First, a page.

Fred Foldvary

Fred Foldvary's Editorial
economics

In Memory of Tertius Chandler


by Fred E. Foldvary, Senior Editor

Tertius Chandler, a historian and author, died at age 85 in Berkeley on May 17, 2000, after being struck by a car on April 21. Chandler's ideas about history were original and visionary, and he was an avid advocate of the single tax on land rent. Also an athlete, he continued running in his elderly age, and he kept up his scholarship and writing until the end.

Tertius was a dear friend of mine. Though well read and educated, with an undergraduate degree from Harvard, he did not get a Ph.D. until late in life, and had difficulty getting his books published. He did not have an academic position in a university, although he was in touch with historians, economists, and philosophers, including Will Durant. He lectured on history, economics, and religion, especially about Moses. I helped him to publish some books on land-value taxation and history. His unpublished autobiography is on file at the Berkeley Historical Society.

Chandler's most successful book in terms of recognition by scholars is Four Thousand Years of Urban Growth (1987). The book includes estimates of the population of cities since ancient times.

His most important book, in my judgment, was The Tax We Need published by the Gutenberg Press in 1980. In less than 100 pages, he laid out the basic economics of land-value taxation, and why unlike other taxes, this is one tax we really need. The book had a foreword by Alfred Kahn, advisor to president Carter. Topics in the book include poverty, taxing land values, the ill effects of taxing improvements, curing depressions, the effect on cities, Henry George, and examples of applications world-wide.

His masterpiece, however, was Chandler's Half Encyclopedia, the second edition published by the Gutenberg Press in 1983. Tertius told me he called it a "half" encyclopedia because he didn't know everything, and some topics are not heavily covered. But it is strong in history, social science, and especially biographies. One of Chandler's passions was to study and make lists of great men and women. It is amazing that one man could write a whole encyclopedia of 1670 pages, plus an index, all written with no computer, but just a typewriter.

Some of Tertius Chandler's original ideas include:

Another of Chandler's books is Godly Kinds and Early Ethics, where he presented his ideas on Moses and his belief that Zeus and other figures in Greek mythology were actual people. Chandler said that Moses, influenced by the Egyptian pharaoh Ikhnaton, originated democracy, advocated the Golden Rule, and invented the alphabet.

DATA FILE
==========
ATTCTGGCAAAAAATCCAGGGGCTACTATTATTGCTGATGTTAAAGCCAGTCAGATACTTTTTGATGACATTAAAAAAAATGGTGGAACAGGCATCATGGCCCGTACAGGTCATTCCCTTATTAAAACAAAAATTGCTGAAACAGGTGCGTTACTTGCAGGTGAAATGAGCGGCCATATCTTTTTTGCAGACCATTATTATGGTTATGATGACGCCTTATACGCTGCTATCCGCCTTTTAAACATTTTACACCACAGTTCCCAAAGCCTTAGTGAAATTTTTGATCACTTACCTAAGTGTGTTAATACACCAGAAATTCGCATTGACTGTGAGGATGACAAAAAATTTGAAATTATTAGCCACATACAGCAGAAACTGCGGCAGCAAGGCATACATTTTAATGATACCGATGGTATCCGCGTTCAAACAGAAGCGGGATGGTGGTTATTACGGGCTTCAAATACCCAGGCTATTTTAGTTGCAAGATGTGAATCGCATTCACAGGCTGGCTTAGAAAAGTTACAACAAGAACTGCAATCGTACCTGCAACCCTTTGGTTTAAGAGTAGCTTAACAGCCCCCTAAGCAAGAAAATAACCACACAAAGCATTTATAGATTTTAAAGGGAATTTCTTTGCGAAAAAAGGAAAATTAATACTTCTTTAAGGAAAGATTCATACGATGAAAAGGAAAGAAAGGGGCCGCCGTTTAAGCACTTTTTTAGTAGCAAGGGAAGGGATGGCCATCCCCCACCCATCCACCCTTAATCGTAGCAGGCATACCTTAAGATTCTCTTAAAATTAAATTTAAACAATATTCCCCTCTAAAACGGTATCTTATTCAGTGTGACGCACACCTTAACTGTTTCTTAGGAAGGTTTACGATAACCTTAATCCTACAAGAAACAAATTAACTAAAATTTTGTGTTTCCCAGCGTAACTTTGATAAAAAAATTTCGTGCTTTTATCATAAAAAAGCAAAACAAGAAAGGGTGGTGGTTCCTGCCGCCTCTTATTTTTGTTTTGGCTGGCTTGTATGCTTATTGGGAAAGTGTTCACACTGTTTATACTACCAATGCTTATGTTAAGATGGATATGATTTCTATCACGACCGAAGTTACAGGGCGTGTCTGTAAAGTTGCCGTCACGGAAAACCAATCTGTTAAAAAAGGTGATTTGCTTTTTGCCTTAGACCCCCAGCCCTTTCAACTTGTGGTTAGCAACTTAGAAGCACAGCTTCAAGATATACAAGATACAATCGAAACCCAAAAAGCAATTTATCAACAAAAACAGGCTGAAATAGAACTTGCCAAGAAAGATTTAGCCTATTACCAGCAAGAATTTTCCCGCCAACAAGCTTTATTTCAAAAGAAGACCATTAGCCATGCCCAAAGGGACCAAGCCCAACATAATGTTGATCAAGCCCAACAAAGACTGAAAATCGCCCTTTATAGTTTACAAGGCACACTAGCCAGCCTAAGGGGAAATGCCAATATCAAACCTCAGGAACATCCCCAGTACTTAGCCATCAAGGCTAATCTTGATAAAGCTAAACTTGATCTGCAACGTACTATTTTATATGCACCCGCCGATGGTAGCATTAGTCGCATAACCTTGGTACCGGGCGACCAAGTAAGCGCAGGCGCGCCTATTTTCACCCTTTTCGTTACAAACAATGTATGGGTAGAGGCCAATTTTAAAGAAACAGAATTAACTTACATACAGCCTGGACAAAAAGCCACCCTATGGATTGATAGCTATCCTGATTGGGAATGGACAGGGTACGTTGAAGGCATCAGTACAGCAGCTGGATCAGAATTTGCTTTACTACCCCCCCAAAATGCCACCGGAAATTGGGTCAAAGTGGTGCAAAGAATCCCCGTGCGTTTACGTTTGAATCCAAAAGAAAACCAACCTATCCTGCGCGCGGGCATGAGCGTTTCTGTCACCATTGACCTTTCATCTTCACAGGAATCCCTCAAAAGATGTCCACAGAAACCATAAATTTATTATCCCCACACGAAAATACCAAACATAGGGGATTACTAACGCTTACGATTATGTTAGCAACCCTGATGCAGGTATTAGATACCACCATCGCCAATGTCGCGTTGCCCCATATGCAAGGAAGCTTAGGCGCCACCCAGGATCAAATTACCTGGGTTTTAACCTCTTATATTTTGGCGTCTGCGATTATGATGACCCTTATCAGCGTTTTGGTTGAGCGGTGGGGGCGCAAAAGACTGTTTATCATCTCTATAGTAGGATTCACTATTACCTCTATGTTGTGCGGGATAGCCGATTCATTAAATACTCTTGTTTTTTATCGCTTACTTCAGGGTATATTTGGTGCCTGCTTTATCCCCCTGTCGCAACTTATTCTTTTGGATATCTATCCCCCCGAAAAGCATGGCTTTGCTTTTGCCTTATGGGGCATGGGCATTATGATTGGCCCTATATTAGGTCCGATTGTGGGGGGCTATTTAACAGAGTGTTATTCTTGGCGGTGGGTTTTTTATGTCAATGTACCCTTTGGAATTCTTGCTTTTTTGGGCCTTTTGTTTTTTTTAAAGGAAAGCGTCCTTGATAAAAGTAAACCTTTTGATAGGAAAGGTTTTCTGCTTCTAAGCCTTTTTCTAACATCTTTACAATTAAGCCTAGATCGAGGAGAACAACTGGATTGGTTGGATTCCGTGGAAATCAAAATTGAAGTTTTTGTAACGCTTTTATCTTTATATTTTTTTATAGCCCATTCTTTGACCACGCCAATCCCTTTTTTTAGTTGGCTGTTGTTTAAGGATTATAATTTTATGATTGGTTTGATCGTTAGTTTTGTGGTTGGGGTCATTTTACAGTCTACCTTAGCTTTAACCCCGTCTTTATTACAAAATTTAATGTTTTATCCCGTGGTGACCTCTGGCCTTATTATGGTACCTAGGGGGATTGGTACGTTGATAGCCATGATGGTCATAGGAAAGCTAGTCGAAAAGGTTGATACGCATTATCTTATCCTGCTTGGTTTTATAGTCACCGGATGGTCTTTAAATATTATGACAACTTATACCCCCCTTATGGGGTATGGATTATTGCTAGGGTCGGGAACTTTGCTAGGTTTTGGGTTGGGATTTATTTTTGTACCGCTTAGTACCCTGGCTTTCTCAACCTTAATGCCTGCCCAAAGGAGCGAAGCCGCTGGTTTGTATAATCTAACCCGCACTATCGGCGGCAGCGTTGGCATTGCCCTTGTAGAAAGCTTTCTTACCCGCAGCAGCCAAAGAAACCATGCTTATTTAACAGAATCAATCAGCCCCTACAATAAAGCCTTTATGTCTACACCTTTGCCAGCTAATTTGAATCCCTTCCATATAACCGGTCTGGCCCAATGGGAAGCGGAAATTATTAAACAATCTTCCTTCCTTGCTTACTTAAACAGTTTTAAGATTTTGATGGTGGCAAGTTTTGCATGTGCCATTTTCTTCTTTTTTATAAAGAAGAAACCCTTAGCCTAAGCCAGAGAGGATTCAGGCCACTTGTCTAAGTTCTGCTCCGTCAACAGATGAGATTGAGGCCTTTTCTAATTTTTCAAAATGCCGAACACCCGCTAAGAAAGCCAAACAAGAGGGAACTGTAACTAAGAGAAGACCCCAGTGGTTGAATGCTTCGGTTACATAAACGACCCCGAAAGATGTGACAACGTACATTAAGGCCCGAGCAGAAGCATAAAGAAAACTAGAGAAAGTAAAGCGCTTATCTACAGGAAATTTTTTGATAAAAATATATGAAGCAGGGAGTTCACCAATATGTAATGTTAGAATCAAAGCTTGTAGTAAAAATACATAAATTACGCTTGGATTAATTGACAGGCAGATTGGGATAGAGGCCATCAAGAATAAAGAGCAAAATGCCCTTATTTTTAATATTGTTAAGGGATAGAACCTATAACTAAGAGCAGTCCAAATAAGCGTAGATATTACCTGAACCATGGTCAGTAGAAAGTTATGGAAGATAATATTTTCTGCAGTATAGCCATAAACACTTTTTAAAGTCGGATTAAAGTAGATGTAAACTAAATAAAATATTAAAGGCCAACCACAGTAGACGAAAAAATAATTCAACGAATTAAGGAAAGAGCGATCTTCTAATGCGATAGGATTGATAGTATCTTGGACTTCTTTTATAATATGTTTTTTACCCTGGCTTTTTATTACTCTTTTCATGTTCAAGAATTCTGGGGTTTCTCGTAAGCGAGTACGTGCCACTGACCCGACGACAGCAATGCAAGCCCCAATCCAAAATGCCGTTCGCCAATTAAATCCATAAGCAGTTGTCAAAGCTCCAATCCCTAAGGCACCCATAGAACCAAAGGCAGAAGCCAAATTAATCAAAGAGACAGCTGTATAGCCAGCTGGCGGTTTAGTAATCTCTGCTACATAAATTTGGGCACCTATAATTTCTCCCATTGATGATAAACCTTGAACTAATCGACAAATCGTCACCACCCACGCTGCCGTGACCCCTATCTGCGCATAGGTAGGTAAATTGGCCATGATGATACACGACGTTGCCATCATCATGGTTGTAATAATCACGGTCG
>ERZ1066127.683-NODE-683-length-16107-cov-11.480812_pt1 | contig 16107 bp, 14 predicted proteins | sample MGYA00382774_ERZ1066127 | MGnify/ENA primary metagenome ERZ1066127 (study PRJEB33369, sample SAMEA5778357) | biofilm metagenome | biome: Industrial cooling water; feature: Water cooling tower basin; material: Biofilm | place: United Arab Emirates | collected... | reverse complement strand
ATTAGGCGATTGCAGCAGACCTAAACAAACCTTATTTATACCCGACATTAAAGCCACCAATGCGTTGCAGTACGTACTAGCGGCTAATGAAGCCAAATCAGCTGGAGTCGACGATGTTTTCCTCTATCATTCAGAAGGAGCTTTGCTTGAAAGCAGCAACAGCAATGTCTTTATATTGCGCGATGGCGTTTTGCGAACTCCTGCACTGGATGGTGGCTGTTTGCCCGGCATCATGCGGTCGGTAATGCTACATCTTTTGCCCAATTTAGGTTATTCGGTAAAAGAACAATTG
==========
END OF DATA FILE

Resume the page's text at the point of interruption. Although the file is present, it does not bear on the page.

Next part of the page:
In Remote Kingdoms, Tertius Chandler wrote about the little known kingdoms of Africa, the Americas, Asia, and the Pacific. It includes chapters on Sheba, the Yorubas, the Vikings, kingdoms in Mexico, the Incas, the Sioux, and the Choctaws.

His admiration of Moses led him to write Moses & the Golden Age, showing how Moses was much more than the leader of the Israelite Exodus. He describes the pharaoh Ikhnaton, who rejected the belief in many Gods and worshipped instead Aton, which was the name of the sun, but was not the sun itself but only a symbol for God. Chandler describes the Pax Atonica, an era of peace.

Always cheerful and optimistic, my friend Tertius believed deeply in progress, and wrote a book titled Progress: Social Progress from Mercury to Kennedy, published in 1976. Chandler there identified the ancient god Mercury as Menkuré, pharaoh of Egypt around 2500 BC, who recognized and implemented human rights. Gudea, ruler in Babylonia and a monotheist, also proclaimed the Golden Rule of treating others like you wanted to be treated.

Tertius Chandler was original like few others, and used history to promote peace and social progress. He wrote one of the clearest presentations on geoism and the use of rent for public finance. But despite his publications and large correspondence with well-known people, Chandler remained an obscure historian and social reformer, largely unknown to the world. We have much to learn from him, and let us hope that future history will add Tertius Chandler's name to his own list of great men of progress.

-- Fred Foldvary      


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Copyright 2000 by Fred E. Foldvary. All rights reserved. No part of this material may be reproduced or transmitted in any form or by any means, electronic or mechanical, which includes but is not limited to facsimile transmission, photocopying, recording, rekeying, or using any information storage or retrieval system, without giving full credit to Fred Foldvary and The Progress Report.